Jeff Rutledge continued to hold out hope last night that his on-field career with the Washington Redskins has not come to a close. He did so even after his son, who had been watching the early evening news on television, ran across the house and told him: "They said Rypien's going to start next week."

Actually, it was Coach Joe Gibbs who had said Mark Rypien would start Sunday's game against the New Orleans Saints if there are no complications with his injured knee. But no matter. A severely bruised thumb on his right (throwing) hand and a severely bruising performance by the Philadelphia Eagles defense Monday night may have put the career-long backup's dream of becoming a starter on hold -- perhaps permanently.

"At this point in your career, you look at it and say, 'Hey this is the chance I've been waiting on,' " said Rutledge, 33, now in his 12th season. "It was an opportunity that I'd waited for for a long time and I didn't get the job done. Nobody's more disappointed than I am, but I'm a fighter. By no means am I throwing in anything."

Neither was Stan Humphries, who replaced Rutledge in the third quarter, then suffered a knee injury in the fourth.

"I've been through a lot of tough times," said Humphries, who was placed on injured reserve. "I've always believed things happen for a reason and it turns out for the best later on. I don't know what the reason is for this, but I just have to go through it. I have to keep a good frame of mind because you're going to have to work hard to get this back to normal. If you don't, it's going to take longer."

As the Redskins attempt to regroup after a punishing 28-14 loss, Rutledge will be hoping the swelling in his thumb continues to subside (it was improved yesterday). Gibbs said if Rypien, who had knee surgery after getting hurt against the Cowboys in Week 3, can start, he will. Rypien has not had a full practice since the injury. Gary Hogeboom, inactive on Monday, also fits into the equation.

It potentially could make for a difficult situation. The game that could have marked the beginning of a great run for Rutledge could end up proving the beginning of the end. Even if Rutledge becomes the No. 2 quarterback, he could stay stuck behind Rypien. And Humphries eventually will return. And next season, rookie Cary Conklin, on season-long injured reserve, will re-enter the picture.

But Rypien also might encounter complications from the knee surgery this week. Or he might get hurt again. It's all so uncertain -- and just when it didn't have to be.

"The unfortunate thing is because {Rutledge has} been a backup most of his career, one of the things you take into consideration when things maybe don't go as well as you want them to go is that the opportunity might not be there again," Rypien said. "But then again we still have seven weeks left in the season. We might have to call on him again. And knowing the kind of person he is, he'll be ready. He won't let this bother him."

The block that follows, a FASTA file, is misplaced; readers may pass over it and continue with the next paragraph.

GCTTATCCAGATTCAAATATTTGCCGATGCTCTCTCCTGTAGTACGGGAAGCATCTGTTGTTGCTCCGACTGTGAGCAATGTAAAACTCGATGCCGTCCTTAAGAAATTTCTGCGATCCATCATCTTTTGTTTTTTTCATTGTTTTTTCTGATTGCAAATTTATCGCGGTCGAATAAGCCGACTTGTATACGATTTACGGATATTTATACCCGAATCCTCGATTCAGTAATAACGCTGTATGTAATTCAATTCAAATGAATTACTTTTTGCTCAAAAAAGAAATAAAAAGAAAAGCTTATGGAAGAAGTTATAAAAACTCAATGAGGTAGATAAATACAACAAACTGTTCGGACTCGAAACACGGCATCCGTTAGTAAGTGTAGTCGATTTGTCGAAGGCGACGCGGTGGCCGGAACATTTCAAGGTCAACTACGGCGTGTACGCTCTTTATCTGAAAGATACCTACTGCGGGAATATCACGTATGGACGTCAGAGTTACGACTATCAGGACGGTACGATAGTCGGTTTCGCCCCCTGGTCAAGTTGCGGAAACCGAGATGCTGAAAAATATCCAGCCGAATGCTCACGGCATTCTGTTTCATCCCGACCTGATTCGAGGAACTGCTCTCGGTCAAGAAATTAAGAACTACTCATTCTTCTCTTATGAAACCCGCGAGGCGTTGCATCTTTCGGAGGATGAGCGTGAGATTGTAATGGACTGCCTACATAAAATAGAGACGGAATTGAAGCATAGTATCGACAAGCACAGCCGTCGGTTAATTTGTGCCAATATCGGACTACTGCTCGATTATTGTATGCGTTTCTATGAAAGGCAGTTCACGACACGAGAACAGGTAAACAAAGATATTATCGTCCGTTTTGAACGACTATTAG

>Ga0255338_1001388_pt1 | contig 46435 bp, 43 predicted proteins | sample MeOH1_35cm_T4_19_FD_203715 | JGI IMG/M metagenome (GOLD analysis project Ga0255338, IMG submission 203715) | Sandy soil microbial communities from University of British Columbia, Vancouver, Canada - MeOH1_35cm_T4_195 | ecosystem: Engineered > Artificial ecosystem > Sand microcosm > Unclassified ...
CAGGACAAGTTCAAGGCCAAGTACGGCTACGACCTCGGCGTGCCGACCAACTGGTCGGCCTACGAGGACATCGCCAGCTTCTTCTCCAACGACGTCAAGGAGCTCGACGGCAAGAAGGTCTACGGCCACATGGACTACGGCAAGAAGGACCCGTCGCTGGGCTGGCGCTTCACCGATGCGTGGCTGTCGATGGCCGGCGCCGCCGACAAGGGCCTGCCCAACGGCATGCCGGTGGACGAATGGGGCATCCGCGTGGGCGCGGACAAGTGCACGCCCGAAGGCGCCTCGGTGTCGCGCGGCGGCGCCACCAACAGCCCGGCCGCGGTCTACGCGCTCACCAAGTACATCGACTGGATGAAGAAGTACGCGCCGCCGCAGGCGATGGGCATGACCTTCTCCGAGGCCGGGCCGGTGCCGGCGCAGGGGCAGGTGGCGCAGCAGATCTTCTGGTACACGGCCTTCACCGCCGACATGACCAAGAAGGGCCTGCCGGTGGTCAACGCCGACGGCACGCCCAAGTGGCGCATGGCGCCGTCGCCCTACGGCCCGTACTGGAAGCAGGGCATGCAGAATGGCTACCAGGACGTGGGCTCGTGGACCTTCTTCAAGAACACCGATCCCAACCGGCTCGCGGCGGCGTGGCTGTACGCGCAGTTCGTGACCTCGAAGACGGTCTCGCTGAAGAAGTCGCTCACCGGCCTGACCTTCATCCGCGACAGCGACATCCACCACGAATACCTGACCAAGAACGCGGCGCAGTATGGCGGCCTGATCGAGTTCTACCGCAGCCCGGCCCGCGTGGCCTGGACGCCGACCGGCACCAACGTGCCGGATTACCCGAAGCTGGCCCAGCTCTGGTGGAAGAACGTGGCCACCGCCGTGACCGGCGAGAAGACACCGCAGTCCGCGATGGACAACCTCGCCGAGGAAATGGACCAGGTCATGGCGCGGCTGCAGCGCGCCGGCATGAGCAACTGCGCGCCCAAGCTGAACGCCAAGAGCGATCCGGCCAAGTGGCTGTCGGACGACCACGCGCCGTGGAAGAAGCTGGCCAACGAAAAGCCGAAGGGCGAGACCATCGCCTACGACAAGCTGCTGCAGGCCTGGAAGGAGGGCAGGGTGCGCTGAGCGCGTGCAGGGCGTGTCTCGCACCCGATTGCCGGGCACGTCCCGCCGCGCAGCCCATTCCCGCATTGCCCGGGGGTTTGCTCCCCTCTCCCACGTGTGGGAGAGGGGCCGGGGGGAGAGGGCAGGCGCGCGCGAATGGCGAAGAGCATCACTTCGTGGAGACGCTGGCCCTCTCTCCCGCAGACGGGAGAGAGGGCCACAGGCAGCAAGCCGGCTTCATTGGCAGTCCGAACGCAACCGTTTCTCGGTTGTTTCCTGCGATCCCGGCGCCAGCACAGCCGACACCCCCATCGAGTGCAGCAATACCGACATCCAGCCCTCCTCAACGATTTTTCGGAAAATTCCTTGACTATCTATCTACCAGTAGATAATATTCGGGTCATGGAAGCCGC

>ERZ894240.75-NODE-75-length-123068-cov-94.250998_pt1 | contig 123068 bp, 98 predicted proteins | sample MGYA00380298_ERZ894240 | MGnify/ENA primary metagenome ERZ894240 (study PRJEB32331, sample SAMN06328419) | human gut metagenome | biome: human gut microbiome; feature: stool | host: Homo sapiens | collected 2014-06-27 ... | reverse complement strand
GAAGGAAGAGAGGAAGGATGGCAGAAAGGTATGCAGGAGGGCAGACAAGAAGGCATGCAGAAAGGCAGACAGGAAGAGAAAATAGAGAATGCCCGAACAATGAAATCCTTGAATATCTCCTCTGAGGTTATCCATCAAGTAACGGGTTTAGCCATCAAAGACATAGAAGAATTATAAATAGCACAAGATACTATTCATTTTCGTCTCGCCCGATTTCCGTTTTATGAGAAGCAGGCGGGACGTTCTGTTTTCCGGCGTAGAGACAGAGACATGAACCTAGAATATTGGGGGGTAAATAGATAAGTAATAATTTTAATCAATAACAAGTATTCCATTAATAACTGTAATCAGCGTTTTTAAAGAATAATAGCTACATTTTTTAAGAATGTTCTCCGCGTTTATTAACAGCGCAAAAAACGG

Really, there wasn't a whole lot Rutledge could have done Monday night. Yes, he completed just six of 19 passes for 62 yards, one touchdown and one interception that was returned for a touchown. But the Eagles were in his face throughout.

"It was not his throwing," Gibbs said. "I think anybody would have had a tough time with that kind of rush. . . . I think it was the pass rush, but at times we just didn't block them -- a number of times.

"They probably came after us more because of Jeff and our quarterback situation, but they do all the time. That's their style of play. There were a lot of times where we didn't get the job done one-on-one on pass blocking."

And the Redskins' inability to run the ball just compounded their -- and Rutledge's -- problems.

"We had a tough time running the ball," Gibbs said, "and every time we have a tough time running here, we have a tough time passing because it gives you only one way to go."

Gibbs and trainer Bubba Tyer said Rutledge initially injured his thumb early in the game when he hit it on a helmet or shoulder pads. It is the same thumb that required surgery and the insertion of several pins while he was playing for the Los Angeles Rams early in his career, Tyer said.

Rutledge would hear none of it.

"It was tough," he said, "but it's a team game. Everybody has their job to do. My job is that when they give me a chance to make plays, with the receivers we have, I have to make them. At times I didn't make them."

It was a shame, Rypien said, because Rutledge had a "great" week of practice after strafing the Detroit Lions for 363 yards as a replacement for ineffective Humphries.

"I don't think it was a thing where he wasn't ready to play," Rypien said. "I think he was more than ready to play. He was excited about this whole event."

Although disappointed, Rutledge says he is ready to get back in line awaiting his turn.

"I'm optimistic my thumb's going to come around," he said. "We'll just wait and see. I'm a fighter. I don't give up. I'm disappointed, but, hey, I told you last week, you love me last week, you bad-mouth me this week and maybe next week you never know."